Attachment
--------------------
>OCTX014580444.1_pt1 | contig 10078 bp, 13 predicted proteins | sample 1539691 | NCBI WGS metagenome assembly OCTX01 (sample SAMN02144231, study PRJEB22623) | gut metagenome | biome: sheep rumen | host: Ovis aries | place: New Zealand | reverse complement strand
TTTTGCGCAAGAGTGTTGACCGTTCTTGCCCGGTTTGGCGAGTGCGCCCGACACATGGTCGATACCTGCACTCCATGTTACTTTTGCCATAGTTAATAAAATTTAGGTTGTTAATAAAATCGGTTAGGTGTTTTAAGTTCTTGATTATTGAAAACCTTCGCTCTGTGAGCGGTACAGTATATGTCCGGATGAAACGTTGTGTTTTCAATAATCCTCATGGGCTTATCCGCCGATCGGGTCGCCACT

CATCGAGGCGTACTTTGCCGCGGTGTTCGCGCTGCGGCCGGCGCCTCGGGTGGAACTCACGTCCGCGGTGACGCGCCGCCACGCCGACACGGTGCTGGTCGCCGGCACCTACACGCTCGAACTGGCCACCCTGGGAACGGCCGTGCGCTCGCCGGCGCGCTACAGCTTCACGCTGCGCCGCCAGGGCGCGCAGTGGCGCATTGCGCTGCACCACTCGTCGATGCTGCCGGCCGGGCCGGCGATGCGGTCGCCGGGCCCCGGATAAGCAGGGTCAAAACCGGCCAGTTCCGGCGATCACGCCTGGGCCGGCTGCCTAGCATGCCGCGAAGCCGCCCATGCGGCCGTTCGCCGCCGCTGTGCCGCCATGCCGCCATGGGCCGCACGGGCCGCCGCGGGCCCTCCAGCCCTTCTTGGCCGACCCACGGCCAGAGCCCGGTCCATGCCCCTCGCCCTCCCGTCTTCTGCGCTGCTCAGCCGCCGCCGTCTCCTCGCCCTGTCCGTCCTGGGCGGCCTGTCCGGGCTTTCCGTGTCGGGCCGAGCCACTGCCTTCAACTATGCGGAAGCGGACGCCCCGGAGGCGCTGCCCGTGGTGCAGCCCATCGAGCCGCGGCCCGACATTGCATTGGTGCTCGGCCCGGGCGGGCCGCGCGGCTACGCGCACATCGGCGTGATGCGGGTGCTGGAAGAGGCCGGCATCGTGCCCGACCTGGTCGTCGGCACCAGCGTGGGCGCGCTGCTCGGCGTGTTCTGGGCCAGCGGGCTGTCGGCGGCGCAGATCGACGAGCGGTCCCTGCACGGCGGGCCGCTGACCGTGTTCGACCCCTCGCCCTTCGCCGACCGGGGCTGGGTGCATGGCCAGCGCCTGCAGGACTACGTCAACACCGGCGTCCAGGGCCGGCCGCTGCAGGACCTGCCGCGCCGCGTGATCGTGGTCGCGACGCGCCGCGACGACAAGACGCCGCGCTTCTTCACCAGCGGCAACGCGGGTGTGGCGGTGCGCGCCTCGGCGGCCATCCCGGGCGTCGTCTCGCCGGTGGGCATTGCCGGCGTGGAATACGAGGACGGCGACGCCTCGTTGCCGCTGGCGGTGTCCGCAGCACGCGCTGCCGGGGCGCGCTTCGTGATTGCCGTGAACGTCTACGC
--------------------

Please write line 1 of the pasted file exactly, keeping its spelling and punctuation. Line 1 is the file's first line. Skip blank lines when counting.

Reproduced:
>OCTX014580444.1_pt1 | contig 10078 bp, 13 predicted proteins | sample 1539691 | NCBI WGS metagenome assembly OCTX01 (sample SAMN02144231, study PRJEB22623) | gut metagenome | biome: sheep rumen | host: Ovis aries | place: New Zealand | reverse complement strand